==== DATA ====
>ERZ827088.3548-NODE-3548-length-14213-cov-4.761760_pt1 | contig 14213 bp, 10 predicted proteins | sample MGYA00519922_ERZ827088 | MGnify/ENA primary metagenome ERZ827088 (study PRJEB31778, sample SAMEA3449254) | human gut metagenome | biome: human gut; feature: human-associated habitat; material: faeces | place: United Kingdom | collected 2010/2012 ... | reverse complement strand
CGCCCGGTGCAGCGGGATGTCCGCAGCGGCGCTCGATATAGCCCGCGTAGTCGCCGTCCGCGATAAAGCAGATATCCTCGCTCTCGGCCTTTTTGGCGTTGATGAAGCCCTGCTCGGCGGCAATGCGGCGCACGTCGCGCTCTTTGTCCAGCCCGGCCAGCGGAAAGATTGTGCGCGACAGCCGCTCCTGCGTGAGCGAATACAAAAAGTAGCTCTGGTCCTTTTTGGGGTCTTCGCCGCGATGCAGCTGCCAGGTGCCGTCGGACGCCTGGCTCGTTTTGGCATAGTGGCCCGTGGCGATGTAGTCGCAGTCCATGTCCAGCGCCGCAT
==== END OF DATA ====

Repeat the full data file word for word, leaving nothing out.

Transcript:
>ERZ827088.3548-NODE-3548-length-14213-cov-4.761760_pt1 | contig 14213 bp, 10 predicted proteins | sample MGYA00519922_ERZ827088 | MGnify/ENA primary metagenome ERZ827088 (study PRJEB31778, sample SAMEA3449254) | human gut metagenome | biome: human gut; feature: human-associated habitat; material: faeces | place: United Kingdom | collected 2010/2012 ... | reverse complement strand
CGCCCGGTGCAGCGGGATGTCCGCAGCGGCGCTCGATATAGCCCGCGTAGTCGCCGTCCGCGATAAAGCAGATATCCTCGCTCTCGGCCTTTTTGGCGTTGATGAAGCCCTGCTCGGCGGCAATGCGGCGCACGTCGCGCTCTTTGTCCAGCCCGGCCAGCGGAAAGATTGTGCGCGACAGCCGCTCCTGCGTGAGCGAATACAAAAAGTAGCTCTGGTCCTTTTTGGGGTCTTCGCCGCGATGCAGCTGCCAGGTGCCGTCGGACGCCTGGCTCGTTTTGGCATAGTGGCCCGTGGCGATGTAGTCGCAGTCCATGTCCAGCGCCGCAT